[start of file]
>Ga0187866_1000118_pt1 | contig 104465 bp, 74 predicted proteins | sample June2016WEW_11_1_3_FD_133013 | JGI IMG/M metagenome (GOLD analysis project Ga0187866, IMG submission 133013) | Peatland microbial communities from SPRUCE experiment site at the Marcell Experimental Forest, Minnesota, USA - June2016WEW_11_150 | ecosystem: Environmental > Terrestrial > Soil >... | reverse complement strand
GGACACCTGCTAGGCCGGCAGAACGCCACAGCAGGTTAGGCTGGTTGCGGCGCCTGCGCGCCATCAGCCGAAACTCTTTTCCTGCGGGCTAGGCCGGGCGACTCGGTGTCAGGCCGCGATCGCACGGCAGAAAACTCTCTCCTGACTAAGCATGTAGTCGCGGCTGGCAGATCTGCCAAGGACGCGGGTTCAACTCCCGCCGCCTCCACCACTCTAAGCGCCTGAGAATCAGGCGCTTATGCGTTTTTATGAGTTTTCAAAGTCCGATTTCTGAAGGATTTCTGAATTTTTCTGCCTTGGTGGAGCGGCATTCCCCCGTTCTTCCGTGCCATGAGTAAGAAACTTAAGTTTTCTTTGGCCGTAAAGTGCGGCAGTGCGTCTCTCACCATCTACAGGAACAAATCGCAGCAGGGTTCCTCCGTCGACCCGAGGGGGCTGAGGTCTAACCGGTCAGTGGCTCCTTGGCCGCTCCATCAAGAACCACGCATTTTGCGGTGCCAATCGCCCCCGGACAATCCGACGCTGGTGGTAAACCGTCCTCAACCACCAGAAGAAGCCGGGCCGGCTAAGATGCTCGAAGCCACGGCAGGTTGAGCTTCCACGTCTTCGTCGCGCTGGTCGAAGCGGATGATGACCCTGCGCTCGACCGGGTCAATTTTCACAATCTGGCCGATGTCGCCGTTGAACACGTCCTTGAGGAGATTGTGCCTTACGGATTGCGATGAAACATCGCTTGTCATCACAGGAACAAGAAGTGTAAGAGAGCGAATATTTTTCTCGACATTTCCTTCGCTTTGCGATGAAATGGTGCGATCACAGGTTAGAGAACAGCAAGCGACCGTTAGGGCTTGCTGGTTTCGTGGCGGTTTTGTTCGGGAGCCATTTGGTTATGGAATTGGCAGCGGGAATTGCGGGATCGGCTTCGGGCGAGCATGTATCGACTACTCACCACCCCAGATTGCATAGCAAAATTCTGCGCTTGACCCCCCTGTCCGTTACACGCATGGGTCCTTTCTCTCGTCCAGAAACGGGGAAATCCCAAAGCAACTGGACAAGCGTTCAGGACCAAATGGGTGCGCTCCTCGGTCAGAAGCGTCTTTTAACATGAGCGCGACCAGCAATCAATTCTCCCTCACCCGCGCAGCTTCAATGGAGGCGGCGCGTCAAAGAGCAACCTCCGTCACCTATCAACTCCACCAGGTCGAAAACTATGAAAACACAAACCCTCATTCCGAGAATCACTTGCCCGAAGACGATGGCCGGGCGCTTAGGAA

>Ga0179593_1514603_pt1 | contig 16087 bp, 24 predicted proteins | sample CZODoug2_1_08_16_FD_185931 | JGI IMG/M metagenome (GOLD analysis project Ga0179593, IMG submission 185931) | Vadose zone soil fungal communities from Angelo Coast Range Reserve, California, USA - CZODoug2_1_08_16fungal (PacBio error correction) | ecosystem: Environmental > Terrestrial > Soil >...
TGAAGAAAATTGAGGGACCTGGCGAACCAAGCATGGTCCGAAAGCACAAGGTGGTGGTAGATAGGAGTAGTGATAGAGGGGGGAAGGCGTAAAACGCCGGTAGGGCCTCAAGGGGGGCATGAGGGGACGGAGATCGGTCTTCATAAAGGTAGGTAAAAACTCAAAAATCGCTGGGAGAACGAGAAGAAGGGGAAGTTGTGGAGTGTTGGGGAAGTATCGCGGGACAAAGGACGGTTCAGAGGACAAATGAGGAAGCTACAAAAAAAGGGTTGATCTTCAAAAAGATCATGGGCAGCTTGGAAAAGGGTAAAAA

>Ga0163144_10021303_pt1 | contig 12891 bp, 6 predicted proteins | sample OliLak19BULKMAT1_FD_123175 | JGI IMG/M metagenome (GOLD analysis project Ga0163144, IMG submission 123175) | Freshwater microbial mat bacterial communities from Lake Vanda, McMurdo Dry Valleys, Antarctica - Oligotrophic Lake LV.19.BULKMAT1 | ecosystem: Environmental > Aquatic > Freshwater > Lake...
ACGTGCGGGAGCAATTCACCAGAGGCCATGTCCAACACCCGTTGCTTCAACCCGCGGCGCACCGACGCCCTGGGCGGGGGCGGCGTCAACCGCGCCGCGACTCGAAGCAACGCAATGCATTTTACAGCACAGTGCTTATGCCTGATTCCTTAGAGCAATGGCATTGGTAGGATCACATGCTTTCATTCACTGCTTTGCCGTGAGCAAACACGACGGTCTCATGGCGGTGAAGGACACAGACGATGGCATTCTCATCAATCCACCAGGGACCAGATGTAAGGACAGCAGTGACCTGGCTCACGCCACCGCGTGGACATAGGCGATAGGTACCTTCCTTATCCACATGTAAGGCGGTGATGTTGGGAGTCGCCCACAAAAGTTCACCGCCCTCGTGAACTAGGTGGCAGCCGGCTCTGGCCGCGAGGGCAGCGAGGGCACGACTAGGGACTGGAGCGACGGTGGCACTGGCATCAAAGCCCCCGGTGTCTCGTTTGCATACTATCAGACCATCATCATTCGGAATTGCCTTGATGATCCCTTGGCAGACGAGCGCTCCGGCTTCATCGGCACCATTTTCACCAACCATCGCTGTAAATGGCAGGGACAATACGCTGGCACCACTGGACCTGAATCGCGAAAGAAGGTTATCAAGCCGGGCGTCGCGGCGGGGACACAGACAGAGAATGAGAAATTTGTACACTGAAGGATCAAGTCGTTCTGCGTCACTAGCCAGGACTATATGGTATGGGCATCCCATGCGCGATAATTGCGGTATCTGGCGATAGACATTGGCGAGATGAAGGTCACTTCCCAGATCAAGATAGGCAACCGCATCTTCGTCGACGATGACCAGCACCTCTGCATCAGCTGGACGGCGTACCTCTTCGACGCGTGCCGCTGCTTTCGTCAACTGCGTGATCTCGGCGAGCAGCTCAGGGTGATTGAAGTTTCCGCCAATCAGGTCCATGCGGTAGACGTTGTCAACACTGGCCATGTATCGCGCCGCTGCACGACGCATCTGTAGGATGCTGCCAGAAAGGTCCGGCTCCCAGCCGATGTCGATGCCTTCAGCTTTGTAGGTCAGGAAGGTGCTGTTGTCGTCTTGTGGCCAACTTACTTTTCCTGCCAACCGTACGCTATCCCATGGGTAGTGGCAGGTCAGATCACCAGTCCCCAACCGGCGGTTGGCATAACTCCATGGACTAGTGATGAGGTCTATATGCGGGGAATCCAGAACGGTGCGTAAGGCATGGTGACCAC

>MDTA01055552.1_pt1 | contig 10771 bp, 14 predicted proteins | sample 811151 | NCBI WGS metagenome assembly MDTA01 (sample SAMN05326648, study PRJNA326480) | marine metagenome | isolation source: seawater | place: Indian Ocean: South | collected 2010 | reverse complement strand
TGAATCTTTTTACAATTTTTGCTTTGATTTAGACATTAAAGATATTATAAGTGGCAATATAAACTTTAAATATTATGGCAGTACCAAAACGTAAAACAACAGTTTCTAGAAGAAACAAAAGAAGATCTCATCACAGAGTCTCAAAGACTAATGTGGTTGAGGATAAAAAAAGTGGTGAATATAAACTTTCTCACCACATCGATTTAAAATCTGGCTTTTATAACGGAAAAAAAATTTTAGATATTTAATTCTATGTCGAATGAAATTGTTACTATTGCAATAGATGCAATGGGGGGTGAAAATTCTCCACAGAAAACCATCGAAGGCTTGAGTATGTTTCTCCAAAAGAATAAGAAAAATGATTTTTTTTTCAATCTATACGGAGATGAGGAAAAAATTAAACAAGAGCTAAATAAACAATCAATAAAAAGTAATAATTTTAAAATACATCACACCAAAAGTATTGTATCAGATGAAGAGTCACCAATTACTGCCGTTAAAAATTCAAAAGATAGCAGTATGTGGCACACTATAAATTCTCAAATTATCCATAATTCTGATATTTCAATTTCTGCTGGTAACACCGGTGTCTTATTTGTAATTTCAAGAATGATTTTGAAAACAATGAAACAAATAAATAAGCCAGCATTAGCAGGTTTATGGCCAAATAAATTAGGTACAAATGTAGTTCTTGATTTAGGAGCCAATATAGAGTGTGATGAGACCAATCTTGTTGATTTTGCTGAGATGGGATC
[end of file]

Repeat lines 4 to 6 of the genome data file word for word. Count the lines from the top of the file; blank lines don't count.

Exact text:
TGAAGAAAATTGAGGGACCTGGCGAACCAAGCATGGTCCGAAAGCACAAGGTGGTGGTAGATAGGAGTAGTGATAGAGGGGGGAAGGCGTAAAACGCCGGTAGGGCCTCAAGGGGGGCATGAGGGGACGGAGATCGGTCTTCATAAAGGTAGGTAAAAACTCAAAAATCGCTGGGAGAACGAGAAGAAGGGGAAGTTGTGGAGTGTTGGGGAAGTATCGCGGGACAAAGGACGGTTCAGAGGACAAATGAGGAAGCTACAAAAAAAGGGTTGATCTTCAAAAAGATCATGGGCAGCTTGGAAAAGGGTAAAAA

>Ga0163144_10021303_pt1 | contig 12891 bp, 6 predicted proteins | sample OliLak19BULKMAT1_FD_123175 | JGI IMG/M metagenome (GOLD analysis project Ga0163144, IMG submission 123175) | Freshwater microbial mat bacterial communities from Lake Vanda, McMurdo Dry Valleys, Antarctica - Oligotrophic Lake LV.19.BULKMAT1 | ecosystem: Environmental > Aquatic > Freshwater > Lake...
ACGTGCGGGAGCAATTCACCAGAGGCCATGTCCAACACCCGTTGCTTCAACCCGCGGCGCACCGACGCCCTGGGCGGGGGCGGCGTCAACCGCGCCGCGACTCGAAGCAACGCAATGCATTTTACAGCACAGTGCTTATGCCTGATTCCTTAGAGCAATGGCATTGGTAGGATCACATGCTTTCATTCACTGCTTTGCCGTGAGCAAACACGACGGTCTCATGGCGGTGAAGGACACAGACGATGGCATTCTCATCAATCCACCAGGGACCAGATGTAAGGACAGCAGTGACCTGGCTCACGCCACCGCGTGGACATAGGCGATAGGTACCTTCCTTATCCACATGTAAGGCGGTGATGTTGGGAGTCGCCCACAAAAGTTCACCGCCCTCGTGAACTAGGTGGCAGCCGGCTCTGGCCGCGAGGGCAGCGAGGGCACGACTAGGGACTGGAGCGACGGTGGCACTGGCATCAAAGCCCCCGGTGTCTCGTTTGCATACTATCAGACCATCATCATTCGGAATTGCCTTGATGATCCCTTGGCAGACGAGCGCTCCGGCTTCATCGGCACCATTTTCACCAACCATCGCTGTAAATGGCAGGGACAATACGCTGGCACCACTGGACCTGAATCGCGAAAGAAGGTTATCAAGCCGGGCGTCGCGGCGGGGACACAGACAGAGAATGAGAAATTTGTACACTGAAGGATCAAGTCGTTCTGCGTCACTAGCCAGGACTATATGGTATGGGCATCCCATGCGCGATAATTGCGGTATCTGGCGATAGACATTGGCGAGATGAAGGTCACTTCCCAGATCAAGATAGGCAACCGCATCTTCGTCGACGATGACCAGCACCTCTGCATCAGCTGGACGGCGTACCTCTTCGACGCGTGCCGCTGCTTTCGTCAACTGCGTGATCTCGGCGAGCAGCTCAGGGTGATTGAAGTTTCCGCCAATCAGGTCCATGCGGTAGACGTTGTCAACACTGGCCATGTATCGCGCCGCTGCACGACGCATCTGTAGGATGCTGCCAGAAAGGTCCGGCTCCCAGCCGATGTCGATGCCTTCAGCTTTGTAGGTCAGGAAGGTGCTGTTGTCGTCTTGTGGCCAACTTACTTTTCCTGCCAACCGTACGCTATCCCATGGGTAGTGGCAGGTCAGATCACCAGTCCCCAACCGGCGGTTGGCATAACTCCATGGACTAGTGATGAGGTCTATATGCGGGGAATCCAGAACGGTGCGTAAGGCATGGTGACCAC